In a town with intriguingly built structures like the Cube House, the Elephant House, and the Doll House, it could be said that nothing is as odd as the appropriately-named Half House.

Built sometime in the late 19th century, a Victorian-era row house was constructed on St. Patrick Street in the middle of Toronto. The house was one of six identical and connected homes on what was then called Dummer Street, and they were numbered like this: 52 1/2, 54, 54 1/2, 56, 58, and 60.

It seemed as if the planners were predicting the future. Because when the rest of the buildings were torn down, only one remained: 54 ½—which really just looks like half of a building anyway.

Built between 1890 and 1893, the street was originally blighted with poverty. But over the next five decades, developers bought up most of the structures and the roads were given new names. Owners complained of the aggressive tactics used to obtain the properties, as one told the local newspaper he had received as many as 300 requests in a year.

Little by little, each of the houses were demolished as owners gave in and sold. But one owner—the Valkos family at 54 ½ St. Patrick—never did.

So, when the time came, developers tore down the surrounding (and connected) properties, which meant they literally sliced and diced, disconnecting the 54 ½ property from the rest, giving it a look like one whole house had been cut in two.

And it was all a very dangerous undertaking. Because of load-bearing walls dividing the neighbors’ bedrooms, it was said that just one miscalculation on the part of the demo team could have resulted in the destruction of the Half House as well.

It also wasn’t a perfect job. The owners at the time—Emily Brown, daughter of the Valkoses, and her husband—wrote letters to city officials complaining that rain would seep into their homes due to the demolition. There were also arguments over the insulation, as well as the finish on the outside of their home.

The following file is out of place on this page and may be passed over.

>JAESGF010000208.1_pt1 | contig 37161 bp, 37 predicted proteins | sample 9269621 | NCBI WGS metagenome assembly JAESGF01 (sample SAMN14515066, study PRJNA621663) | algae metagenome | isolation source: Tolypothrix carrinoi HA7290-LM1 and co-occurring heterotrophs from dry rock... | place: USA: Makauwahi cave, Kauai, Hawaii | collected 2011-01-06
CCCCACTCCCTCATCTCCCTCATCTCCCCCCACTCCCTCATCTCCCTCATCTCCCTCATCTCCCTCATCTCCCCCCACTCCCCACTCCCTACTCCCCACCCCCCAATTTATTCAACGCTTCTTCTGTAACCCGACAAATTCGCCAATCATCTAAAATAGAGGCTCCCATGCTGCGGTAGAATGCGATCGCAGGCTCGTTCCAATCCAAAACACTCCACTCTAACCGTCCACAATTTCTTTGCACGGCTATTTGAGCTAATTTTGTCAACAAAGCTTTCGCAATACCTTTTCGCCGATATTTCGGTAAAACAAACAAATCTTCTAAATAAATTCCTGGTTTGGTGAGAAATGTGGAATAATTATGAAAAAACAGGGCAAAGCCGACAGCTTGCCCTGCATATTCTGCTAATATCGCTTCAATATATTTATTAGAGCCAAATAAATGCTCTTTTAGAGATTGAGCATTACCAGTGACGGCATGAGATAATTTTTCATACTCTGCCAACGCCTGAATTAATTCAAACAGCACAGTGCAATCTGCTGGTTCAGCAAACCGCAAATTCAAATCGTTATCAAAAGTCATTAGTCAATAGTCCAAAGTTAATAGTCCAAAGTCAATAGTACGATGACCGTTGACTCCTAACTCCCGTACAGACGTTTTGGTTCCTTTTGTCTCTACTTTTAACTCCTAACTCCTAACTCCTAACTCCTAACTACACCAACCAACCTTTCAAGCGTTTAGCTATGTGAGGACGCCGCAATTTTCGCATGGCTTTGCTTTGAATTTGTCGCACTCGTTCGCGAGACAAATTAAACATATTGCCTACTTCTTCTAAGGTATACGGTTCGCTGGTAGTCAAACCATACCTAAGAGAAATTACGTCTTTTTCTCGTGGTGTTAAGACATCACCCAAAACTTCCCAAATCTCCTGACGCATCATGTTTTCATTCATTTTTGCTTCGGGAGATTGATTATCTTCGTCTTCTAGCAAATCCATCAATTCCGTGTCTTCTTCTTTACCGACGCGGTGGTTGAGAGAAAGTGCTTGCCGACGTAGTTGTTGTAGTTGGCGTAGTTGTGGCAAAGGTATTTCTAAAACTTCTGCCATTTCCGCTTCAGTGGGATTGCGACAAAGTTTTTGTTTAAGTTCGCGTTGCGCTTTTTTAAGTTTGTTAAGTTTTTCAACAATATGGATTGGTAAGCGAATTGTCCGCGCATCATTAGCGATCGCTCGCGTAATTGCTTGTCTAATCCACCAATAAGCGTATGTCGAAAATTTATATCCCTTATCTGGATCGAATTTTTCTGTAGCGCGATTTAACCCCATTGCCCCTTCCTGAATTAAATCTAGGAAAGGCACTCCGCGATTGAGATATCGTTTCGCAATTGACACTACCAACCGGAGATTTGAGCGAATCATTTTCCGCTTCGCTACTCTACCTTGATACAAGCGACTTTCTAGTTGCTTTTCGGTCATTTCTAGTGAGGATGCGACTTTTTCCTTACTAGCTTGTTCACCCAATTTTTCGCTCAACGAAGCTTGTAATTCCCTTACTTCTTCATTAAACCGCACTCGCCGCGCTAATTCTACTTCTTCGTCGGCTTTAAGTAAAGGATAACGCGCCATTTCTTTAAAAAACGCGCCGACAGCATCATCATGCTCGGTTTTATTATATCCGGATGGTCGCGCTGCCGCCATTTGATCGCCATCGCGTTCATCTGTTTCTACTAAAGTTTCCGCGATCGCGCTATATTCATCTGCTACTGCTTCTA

toronto half house

Copyright Google

But when it was all said and done, only one structure remained—theirs.

By 1975, The Village by the Grange Housing Project opened just next to the Half House, giving it another odd appearance—a half of a house next to a full housing project. And that’s the way it has stayed for decades.

Emily Brown eventually moved into a nursing home in 2012, and she sold the property to Albert Zikovitz, who worked in an adjacent office building. Brown passed away last year at the age of 82. Neighbors said the Browns were well-known and liked throughout the neighborhood.

Today, the building is still privately owned and vacant, still looking like some kind of casualty from a messy divorce. The current assessed value, according to city officials, is $648,000.

City officials confirmed with the local newspaper that demolitions of semi-detached houses can still be carried out today, providing the right permits are issued, walls are repaired and insulated, and basements are waterproofed.

No matter what, it’ll still look like a job that’s half-finished.

By Ryan Clark, contributor for